By Lou Baldwin
Special to The CS&T
PHILADELPHIA – Some things should never become habit-forming. On Sept. 12, for the third time in 10 months, the Cathedral Basilica of SS. Peter and Paul was the setting for the viewing and funeral Mass for a Philadelphia police officer who died in the line of duty.
Cardinal Justin Rigali was the principal celebrant and homilist for the noon Mass for Officer Isabel Nazario, badge 6341, who died at age 40 on the night of Sept. 5.
On that night her patrol car was broadsided near 39th and Wallace Streets by a stolen automobile allegedly driven by Andre Butler, a 16-year-old youth speeding to avoid capture. The driver of her car, Officer Terry Tull, was injured by the crash but attended the Mass in a wheelchair.
In his homily, Cardinal Rigali recalled the words of the Gospel according to St. Matthew, ending with: “[W]hatever you did for one of these least brothers of mine, you did for me.”
“These blessed words of Jesus Christ lead us back to see the great value of generous and dedicated service in the life of Officer Nazario,” the Cardinal said. “Her daily contribution to her loved ones and to the whole community, the service performed – like that of all faithful police officers – involved risk and so much personal effort and numerous acts of kindness designate Officer Nazario as a recipient of God’s loving mercy in the kingdom of heaven.”
As was the case of Sgt. Stephen Liczbinski, slain May 3, and Officer Chuck Cassidy, slain last Oct. 31, the Cathedral was filled with civil dignitaries, including Mayor Michael Nutter and most members of city council along with hundreds of police officials and officers. Concelebrating with the Cardinal were Auxiliary Bishops of Philadelphia Robert P. Maginnis, Joseph P. McFadden and Daniel E. Thomas, as well as other clergy, including those with ties to Philadelphia’s Hispanic community.
Police Commissioner Charles H. Ramsay, speaking before the Mass, stressed Officer Nazario’s fidelity to the core values of honor, integrity and service.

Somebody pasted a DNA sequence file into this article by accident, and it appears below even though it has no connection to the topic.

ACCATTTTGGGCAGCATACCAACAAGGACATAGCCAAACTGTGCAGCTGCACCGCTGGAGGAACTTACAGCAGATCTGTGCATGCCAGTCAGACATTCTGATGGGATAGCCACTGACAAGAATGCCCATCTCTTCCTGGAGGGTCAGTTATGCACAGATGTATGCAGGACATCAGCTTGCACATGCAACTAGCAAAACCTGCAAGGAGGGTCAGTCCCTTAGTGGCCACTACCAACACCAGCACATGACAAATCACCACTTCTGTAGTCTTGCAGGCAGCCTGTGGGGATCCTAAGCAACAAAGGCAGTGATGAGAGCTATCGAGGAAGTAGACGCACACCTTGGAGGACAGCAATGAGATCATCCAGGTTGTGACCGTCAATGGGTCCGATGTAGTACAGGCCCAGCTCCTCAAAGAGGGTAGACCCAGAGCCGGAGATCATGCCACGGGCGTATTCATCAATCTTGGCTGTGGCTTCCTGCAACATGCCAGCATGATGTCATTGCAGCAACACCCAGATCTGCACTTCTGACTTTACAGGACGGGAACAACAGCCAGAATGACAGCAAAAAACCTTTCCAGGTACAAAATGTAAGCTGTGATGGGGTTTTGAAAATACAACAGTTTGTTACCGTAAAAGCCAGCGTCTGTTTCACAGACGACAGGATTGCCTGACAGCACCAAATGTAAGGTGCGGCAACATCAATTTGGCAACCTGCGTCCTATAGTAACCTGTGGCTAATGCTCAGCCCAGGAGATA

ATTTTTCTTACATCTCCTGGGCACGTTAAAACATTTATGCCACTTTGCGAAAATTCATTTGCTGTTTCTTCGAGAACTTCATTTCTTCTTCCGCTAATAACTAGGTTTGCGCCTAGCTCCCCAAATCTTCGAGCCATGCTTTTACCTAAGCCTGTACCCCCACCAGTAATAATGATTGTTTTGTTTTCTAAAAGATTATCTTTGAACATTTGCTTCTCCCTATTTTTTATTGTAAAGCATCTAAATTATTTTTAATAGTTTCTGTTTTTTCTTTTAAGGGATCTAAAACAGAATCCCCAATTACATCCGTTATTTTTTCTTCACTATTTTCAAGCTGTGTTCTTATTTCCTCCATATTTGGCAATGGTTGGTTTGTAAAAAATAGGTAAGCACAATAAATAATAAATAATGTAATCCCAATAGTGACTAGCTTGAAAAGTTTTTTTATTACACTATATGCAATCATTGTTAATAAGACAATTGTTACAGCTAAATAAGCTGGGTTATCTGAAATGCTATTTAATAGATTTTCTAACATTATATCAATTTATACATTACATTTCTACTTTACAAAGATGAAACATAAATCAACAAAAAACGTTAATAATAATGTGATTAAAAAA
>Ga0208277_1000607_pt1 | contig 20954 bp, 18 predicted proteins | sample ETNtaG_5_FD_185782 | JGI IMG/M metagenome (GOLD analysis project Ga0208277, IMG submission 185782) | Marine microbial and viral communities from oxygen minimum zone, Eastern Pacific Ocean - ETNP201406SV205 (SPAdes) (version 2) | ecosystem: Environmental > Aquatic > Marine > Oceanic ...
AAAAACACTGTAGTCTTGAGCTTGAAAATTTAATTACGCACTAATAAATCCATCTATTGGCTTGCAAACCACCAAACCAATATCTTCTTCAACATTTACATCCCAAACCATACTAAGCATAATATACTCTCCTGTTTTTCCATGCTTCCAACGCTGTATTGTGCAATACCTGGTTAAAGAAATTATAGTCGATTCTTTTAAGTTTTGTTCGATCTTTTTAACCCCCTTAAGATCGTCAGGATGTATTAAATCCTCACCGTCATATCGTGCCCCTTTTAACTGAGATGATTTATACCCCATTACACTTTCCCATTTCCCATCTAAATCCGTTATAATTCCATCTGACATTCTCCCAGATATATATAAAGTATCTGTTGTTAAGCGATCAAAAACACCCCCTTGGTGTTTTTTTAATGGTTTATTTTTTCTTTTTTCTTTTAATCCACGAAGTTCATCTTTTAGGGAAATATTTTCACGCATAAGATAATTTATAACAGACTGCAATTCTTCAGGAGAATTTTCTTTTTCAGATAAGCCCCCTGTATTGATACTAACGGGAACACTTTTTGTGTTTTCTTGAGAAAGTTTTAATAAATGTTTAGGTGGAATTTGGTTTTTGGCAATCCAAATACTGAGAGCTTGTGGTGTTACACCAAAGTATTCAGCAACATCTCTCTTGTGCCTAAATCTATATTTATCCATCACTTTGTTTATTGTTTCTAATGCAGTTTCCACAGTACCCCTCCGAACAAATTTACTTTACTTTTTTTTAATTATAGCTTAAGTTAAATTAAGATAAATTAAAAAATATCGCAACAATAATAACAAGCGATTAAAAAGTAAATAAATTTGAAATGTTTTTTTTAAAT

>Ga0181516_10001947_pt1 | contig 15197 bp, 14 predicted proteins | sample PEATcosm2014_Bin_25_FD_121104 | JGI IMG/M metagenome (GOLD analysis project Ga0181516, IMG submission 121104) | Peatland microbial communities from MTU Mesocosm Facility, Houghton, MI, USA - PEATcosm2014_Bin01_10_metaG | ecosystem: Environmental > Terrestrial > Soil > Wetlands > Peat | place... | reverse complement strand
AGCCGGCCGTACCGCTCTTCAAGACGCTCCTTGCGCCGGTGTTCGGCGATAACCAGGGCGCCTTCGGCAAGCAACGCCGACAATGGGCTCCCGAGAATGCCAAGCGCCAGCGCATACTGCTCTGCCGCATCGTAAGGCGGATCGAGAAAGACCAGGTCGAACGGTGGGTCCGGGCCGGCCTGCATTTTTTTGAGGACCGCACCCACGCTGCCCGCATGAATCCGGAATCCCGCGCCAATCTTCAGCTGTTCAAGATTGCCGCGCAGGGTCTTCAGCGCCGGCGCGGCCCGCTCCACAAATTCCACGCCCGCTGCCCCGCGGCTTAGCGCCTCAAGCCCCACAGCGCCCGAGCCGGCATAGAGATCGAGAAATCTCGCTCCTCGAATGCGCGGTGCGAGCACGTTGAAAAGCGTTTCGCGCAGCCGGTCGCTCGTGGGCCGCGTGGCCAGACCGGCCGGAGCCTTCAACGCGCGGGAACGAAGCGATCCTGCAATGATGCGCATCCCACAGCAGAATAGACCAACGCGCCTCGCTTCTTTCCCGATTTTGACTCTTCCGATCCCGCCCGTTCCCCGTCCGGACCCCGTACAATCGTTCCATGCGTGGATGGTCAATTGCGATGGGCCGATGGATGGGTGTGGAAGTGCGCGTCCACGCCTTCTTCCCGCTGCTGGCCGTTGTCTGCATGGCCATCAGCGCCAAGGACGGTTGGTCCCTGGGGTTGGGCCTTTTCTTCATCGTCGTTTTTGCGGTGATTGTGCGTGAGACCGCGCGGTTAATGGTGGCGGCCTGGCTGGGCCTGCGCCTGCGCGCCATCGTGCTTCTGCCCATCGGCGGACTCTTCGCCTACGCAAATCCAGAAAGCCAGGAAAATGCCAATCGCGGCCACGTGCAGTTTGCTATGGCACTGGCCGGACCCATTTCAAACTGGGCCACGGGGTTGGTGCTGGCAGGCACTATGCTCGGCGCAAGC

“She was a hero in every sense of the word. She did her duty, she gave her life in service and there is no higher calling than that,” Commissioner Ramsay said.
But she also combined compassion with duty, the commissioner added, telling how once while on patrol, she saw a child without shoes and stopped her car to buy him shoes. As a single mother with a daughter Jazmin, 15, “she did everything she could to raise her and made certain she went to Mass every single Sunday,” the commissioner said.
Jazmin Nazario, a student at a Philadelphia charter high school, gave the first reading from Isaiah, including the words, “He will destroy death forever. The Lord God will wipe away the tears from all faces.” She was also among the family members who brought up the offertory gifts.
“She is very strong,” said Incarnate Word Father Eduardo Coll, pastor of St. Veronica, where the family most recently worshipped. “She said ‘I now have a virtue from my Mom I never thought of before. It’s a strength I never knew I had.'”
The death of Isabel Nazario was hard for the people of his parish, Father Coll said. “She understood the work of service and sacrifice.” He recalled some months ago when he asked for volunteers to help clean the church, and she was among the first to respond.
“She is not among us now but there is a meaning to giving your life,” Father Coll said.
Prior to moving to St. Veronica’s, the family lived in St. Hugh of Cluny Parish where Jazmin Nazario attended the school, kindergarten through eighth grade, according to Father Scott D. Brockson, the pastor. “She was a wonderful girl, full of faith,” he said.
The death of Officer Nazario touches not only the police department and the parishes she attended, but the entire Hispanic community, noted Msgr. Hugh J. Shields, vicar for Hispanic Catholics.
“She will be missed as a contributor to the good of our society and the good of our Church,” he said. “Our Hispanic community will certainly feel the loss as we offer back to God one of our loved ones.”
Deacon of the Word at Officer Nazario’s funeral Mass was Deacon John Betzel and Deacon of the Eucharist was Deacon Joseph Cella.
Following the Mass, Officer Nazario’s remains were returned to the John Givnish Funeral Home for further services. The next morning they were flown to Mayaguez, Puerto Rico, for interment. Deacon Cella, a member of the Police Major Crimes Unit, was among the delegation chosen to accompany the family, and was scheduled to officiate at the graveside rites, utilizing a Spanish-language rite supplied by the Office for Hispanic Catholics.
“It was an honor to be asked to do this, representing the Fraternal Order of Police and the League of the Sacred Heart,” Deacon Cella said.
“There have been too many deaths too soon. It’s been quite a while since we’ve seen this level of tragic loss. This past year has been horrific in that sense.”
In addition to her daughter, Officer Nazario is survived by her mother, Patricia Rodriguez Santiago; her sister, Maritza Mohamad; her fiancé, Carlos Buitrago; and many relatives.